There has never been a question regarding the talent Jean Segura brings to the table, his issue has always been with injuries. Since being signed by the Angels in 2008 he has missed time due to a broken ankle (2008), broken finger (2009) and torn hamstring (2011).
It’s the last injury that was really frustrating, because it kept him out of all but 52 games and came at a time when everyone wanted to see what he could do. He had broken out in 2010, hitting .313 with 10 HR and 50 SB in 515 AB at Single-A. Instead of being able to prove it was not an aberration, he barely reached the field.
That, however, didn’t stop the hype machine in the least. Baseball America, who still listed him as the teams second best prospect heading into 2012 (behind only Mike Trout), described him by saying:
“Segura matured as a hitter in 2011, demonstrating a willingness to use the entire field and a more patient approach that put him in hitter’s counts more frequently. His strength and explosive, quick-twitch actions excite evaluators almost as much as his short, direct swing. His bat is lightning-quick, and he could consistently bat .290 with as many as 20 homers at his peak because he hits all types of pitches. Scouts regard Segura as an above-average runner, though they qualify that grade by describing his body type as ‘heavy-legged’ or ‘thick.'”
The latest revision of the Rotoprofessor 2013 Fantasy Baseball Draft Guide was officially released this morning! This is actually the fifth version that has been sent out since the initial release date.
This updated included the following two important items:
- Top 50 Prospects – Keep in mind this list is geared solely to production in 2013 (not over the course of these prospect’s careers). That is why some of the bigger names may be lower then anticipated or not included at all.
- Top 25 Sleepers – This is not your run of the mill sleeper list. Just because someone is available late in your draft doesn’t make them a sleeper. I picked out 25 guys that are generally flying under-the-radar (whether it is because of injuries, previous failures, etc.) and not being discussed extensively, yet have a very real chance of making an impact in 2013.
If you haven’t purchased the guide yet, now is the time to do so! Remember, on top of all the great information you are also entered into a drawing where one purchaser will win an authenticated Jason Heyward autographed baseball!
There are two ways to receive the guide:
- Purchase directly from Rotoprofessor
- Make a $5 desposit to FanDuel (newly reduced) and get a $10 bonus as well as the Rotoprofessor Draft Guide free!
For more information on purchasing the guide, click here!!
Despite throwing around money like it was going out of style, that doesn’t mean that the Dodgers will enter 2013 without questions. One of the mysteries surrounds it’s bullpen, though it really shouldn’t. Let’s take a look at how things currently shake out:
The Closer – Brandon League
Amazingly the Dodgers handed League a 3 year, $22.5 million contract over the offseason (complete with an option for 2016). If you needed any type of example of the riches the Dodgers currently have, throwing this type of money around to a pitcher who shouldn’t be in the ninth inning is the best example.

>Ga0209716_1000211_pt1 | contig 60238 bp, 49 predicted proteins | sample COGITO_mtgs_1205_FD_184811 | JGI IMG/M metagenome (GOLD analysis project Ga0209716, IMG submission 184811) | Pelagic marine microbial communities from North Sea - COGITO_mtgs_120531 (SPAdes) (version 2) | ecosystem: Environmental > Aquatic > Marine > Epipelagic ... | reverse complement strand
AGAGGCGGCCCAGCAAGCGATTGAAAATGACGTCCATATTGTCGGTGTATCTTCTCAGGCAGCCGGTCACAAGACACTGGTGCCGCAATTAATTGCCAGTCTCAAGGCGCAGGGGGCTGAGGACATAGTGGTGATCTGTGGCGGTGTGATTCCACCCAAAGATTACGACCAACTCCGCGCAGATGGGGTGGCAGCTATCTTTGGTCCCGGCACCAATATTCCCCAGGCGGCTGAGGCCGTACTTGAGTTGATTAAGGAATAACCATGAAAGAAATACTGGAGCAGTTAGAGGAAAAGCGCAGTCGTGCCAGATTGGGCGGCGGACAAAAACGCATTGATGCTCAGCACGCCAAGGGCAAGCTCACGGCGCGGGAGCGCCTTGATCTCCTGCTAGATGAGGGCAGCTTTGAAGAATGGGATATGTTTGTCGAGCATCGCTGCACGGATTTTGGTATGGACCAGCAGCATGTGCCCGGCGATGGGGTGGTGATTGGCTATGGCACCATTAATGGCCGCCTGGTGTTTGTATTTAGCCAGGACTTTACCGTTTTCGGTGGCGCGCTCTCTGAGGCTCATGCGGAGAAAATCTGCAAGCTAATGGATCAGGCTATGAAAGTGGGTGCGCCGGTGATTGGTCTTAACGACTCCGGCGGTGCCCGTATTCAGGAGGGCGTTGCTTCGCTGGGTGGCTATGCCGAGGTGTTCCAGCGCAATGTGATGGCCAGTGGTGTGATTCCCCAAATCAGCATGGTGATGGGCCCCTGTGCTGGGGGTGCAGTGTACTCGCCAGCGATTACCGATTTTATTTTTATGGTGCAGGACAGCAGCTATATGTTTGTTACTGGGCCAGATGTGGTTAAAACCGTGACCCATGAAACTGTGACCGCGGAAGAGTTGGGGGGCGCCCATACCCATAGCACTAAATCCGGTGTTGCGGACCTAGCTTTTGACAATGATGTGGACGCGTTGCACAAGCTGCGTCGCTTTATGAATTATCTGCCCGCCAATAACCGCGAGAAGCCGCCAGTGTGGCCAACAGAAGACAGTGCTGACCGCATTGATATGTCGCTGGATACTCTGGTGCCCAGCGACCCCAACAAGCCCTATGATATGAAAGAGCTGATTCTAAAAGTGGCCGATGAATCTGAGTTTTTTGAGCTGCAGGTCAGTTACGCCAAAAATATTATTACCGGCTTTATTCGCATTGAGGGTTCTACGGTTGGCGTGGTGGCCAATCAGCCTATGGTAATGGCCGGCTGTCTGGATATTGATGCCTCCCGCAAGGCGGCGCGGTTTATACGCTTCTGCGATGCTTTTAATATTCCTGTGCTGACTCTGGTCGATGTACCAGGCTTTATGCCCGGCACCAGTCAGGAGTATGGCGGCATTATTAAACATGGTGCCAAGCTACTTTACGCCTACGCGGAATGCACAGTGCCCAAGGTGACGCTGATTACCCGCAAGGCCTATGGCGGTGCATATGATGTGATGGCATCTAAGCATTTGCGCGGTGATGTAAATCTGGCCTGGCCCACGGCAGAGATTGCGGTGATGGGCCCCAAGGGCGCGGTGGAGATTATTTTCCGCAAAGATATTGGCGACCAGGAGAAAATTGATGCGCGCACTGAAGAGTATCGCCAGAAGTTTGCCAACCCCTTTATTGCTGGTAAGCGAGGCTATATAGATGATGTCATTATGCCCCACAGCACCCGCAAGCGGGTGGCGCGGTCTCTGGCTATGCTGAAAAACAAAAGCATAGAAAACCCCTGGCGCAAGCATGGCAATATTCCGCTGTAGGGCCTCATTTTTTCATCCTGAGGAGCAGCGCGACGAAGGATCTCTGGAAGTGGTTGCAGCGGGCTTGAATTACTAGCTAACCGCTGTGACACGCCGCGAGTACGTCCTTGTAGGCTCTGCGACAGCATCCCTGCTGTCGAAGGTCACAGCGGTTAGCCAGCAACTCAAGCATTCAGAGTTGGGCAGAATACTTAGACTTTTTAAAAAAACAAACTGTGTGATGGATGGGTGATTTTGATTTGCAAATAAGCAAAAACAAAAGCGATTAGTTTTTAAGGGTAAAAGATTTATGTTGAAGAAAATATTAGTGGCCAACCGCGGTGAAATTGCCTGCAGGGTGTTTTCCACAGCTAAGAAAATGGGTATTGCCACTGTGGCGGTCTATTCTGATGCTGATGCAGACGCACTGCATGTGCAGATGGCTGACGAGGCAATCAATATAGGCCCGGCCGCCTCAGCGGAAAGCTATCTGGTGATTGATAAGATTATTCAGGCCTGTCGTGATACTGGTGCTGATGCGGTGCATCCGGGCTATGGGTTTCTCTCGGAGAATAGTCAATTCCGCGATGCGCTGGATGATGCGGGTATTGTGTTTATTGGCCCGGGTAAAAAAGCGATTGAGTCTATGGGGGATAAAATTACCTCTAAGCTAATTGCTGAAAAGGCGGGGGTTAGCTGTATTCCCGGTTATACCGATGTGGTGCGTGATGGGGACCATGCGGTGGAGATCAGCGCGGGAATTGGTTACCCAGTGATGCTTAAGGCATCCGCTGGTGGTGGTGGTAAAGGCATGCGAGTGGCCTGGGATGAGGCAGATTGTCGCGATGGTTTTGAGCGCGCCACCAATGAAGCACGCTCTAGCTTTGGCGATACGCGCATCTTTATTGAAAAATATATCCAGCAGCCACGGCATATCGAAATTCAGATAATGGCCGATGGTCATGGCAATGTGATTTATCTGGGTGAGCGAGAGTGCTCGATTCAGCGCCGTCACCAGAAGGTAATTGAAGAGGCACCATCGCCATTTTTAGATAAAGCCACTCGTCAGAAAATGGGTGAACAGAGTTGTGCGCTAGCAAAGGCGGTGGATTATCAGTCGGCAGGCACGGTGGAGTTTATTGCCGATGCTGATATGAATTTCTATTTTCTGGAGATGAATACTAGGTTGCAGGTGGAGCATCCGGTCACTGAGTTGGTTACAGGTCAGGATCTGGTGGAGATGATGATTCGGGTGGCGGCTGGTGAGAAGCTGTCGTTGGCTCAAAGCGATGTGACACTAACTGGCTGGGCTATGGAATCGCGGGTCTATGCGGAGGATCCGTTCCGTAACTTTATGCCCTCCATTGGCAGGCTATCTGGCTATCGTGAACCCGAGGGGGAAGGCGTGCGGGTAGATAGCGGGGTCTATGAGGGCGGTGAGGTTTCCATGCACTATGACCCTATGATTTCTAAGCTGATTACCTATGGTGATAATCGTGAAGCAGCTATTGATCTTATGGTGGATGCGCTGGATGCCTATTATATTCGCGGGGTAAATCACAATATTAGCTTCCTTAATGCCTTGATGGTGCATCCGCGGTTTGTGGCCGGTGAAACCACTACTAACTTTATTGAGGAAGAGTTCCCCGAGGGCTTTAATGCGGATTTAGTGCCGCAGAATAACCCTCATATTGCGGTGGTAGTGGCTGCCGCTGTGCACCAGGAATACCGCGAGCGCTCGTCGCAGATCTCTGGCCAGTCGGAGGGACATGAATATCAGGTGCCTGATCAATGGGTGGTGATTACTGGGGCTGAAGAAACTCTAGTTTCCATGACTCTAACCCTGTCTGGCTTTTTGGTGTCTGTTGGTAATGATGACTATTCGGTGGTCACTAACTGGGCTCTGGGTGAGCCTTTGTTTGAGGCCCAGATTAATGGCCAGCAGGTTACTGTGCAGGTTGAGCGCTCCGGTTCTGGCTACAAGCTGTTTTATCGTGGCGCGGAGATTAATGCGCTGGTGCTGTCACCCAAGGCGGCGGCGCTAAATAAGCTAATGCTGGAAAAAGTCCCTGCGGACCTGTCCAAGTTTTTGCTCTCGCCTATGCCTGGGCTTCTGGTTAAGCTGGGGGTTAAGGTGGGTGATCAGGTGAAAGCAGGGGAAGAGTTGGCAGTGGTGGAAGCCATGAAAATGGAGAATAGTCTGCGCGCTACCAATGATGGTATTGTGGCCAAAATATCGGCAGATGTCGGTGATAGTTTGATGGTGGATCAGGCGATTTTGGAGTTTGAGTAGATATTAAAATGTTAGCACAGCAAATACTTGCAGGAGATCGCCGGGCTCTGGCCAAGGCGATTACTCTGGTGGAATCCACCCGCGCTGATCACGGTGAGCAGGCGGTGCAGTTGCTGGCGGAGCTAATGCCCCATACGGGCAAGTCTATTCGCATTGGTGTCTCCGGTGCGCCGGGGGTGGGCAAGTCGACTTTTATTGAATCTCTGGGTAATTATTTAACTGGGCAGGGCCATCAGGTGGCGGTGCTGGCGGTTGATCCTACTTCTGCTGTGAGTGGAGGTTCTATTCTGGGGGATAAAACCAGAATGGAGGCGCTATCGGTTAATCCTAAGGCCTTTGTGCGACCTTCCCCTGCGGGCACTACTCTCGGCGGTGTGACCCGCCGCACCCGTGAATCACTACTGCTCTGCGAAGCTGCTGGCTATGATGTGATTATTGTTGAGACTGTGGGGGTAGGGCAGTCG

That’s not to say that League’s a bad pitcher, but it’s not like he is dominant either. Over his career he has posted a 6.71 K/9. Yes, the number jumped to 8.89 after his trade to the NL, but does anyone really think he can maintain it? An improvement in the NL is one thing, but this is a bit extreme.
Nelson Cruz has proven his worth to fantasy owners, when he is able to stay on the field that is. Last season was actually the first time he played more than 128 games in the Major Leagues, yet the results were nothing to write home about:
.260 with 24 HR, 90 RBI, 86 R and 8 SB
Now, let’s contrast that to the Mariners’ Michael Saunders, who finally got regular playing time in the Majors in 2012 and delivered:
.247 with 19 HR, 57 RBI, 71 R and 21 SB
Obviously, Cruz delievered better numbers overall and thier ADP (according to Mock Draft Central) is as follows:
Cruz – 98.37
Saunders – 185.50
But there are a few things to keep in mind:
Does a pitchers workload eventually catch up to them? There obvious is some concern that a pitcher who routinely works 220+ innings a season will breakdown. With the rash of elbow and shoulder issues across the game, sooner or later part of you has to think it is inevitable. It isn’t universal, obviously, but it’s something to consider. With that in mind, here are the 10 pitchers who have worked the most innings over the past five years:
- CC Sabathia – 1,158.0
- Justin Verlander – 1,154.2
- Felix Hernandez – 1,154.2
- Roy Halladay – 1,125.2
- James Shields – 1,115.0
- Cliff Lee – 1,111.0
- Matt Cain – 1,099.2
- Dan Haren – 1,095.1
- Tim Lincecm – 1,067.2
- Cole Hamels – 1,061.0
A year ago many people were projecting Todd Frazier to be nothing more than a super sub for the Cincinnati Reds. He didn’t appear to have a true position, though his bat was good enough to justify plugging him a few times per week. After a few injuries hit (including Scott Rolen and Joey Votto), Frazier suddenly found himself entrenched in the Reds lineup.
Could we see another similar scenario play out in 2013, this time for the Los Angeles Dodgers? It certainly appears likely.
The team appears primed to open the year with Hanley Ramirez at shortstop, Luis Cruz at third base and Dee Gordon in the minors. Conventional wisdom is that, when Cruz’ bat proves inept enough, the team will shift Ramirez back to third base and call Gordon up to man shortstop. However, is that really the only possible scenario?